9.2 Tank Testing
9.2.1 Overview
Tank tests can be performed during the whole development process of a WEC, from its early proof of concept up to preparing for the next serial production unit. The objectives and testing procedures of a tank testing campaign can thereby differ, depending on the project. Before knowing an exact location of installation of a commercial device, all the tests should be performed on a generic basis, while afterwards more precise investigations with the exact environmental conditions can be done. Table 9.1 presents an overview of possible tank test campaigns together with their main objectives.
Note that all the tank tests related to power performance and structural and mooring loads need to be performed in irregular waves. Regular waves should only be used to characterise the device or to calibrate the system or numerical model (see Chap. 10), as it does not represent a realistic marine environment. In order to have a decent statistical ground, the duration of a test in irregular waves should include a minimum of 1000 waves (of the predominant wave period T _{ p }).
The environmental parameters that can have an influence on the power performance and on the maximal structural and mooring forces can be of many kinds, for example (nonexhaustive) (see Chap. 3):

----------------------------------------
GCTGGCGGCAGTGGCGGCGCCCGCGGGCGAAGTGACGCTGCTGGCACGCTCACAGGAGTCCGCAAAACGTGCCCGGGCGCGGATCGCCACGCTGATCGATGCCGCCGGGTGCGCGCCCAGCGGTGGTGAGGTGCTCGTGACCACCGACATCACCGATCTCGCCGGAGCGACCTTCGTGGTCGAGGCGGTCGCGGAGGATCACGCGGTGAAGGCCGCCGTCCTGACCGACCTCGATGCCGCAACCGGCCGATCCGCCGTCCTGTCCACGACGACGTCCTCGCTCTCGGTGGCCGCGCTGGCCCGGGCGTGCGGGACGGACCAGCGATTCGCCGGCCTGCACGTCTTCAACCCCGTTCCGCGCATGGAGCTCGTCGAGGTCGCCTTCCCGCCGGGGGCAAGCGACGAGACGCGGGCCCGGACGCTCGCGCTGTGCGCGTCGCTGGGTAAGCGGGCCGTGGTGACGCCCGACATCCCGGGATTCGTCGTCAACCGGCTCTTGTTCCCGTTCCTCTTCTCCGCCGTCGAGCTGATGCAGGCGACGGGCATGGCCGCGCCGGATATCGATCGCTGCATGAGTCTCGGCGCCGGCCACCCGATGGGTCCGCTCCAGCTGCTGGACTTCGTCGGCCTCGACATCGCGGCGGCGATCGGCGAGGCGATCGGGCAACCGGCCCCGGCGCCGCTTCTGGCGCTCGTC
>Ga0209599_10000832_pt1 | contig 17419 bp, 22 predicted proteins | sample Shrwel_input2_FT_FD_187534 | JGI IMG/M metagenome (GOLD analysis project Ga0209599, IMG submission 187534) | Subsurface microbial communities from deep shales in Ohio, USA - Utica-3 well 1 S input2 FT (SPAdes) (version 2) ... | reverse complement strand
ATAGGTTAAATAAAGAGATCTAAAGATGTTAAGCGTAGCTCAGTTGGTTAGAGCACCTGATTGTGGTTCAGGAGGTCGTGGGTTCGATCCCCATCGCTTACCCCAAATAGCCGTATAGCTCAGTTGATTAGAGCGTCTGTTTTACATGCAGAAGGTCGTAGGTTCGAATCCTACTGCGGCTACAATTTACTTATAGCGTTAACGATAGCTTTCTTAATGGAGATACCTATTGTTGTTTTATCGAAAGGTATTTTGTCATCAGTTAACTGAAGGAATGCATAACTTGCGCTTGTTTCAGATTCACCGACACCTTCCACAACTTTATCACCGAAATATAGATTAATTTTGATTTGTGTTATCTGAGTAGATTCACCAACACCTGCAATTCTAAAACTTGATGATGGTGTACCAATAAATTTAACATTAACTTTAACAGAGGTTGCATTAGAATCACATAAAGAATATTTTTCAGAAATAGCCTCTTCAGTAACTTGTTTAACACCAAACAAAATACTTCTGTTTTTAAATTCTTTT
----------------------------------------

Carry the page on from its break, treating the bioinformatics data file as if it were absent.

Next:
Water depth, as it has a strong influence on the wave steepens, wave celerity and wave direction

The wave spectrum, which can be composed of different wave components coming from different storms (this defines the content of the irregular waves)

Directional spreading (defines the direction related to the wave spectrum)

Water currents (which can result e.g. from the wind, tides or nearshore effects and can have an influence on the motion, directionality and loads on the WEC)

Wind (can have an influence on the motion, directionality and loads on the WEC)
Besides the environmental parameters, other parameters might have an influence on the wave conditions such as the disposition of the wave energy converters array.
9.2.2 Representative Sea States
9.2.2.1 Operational Sea States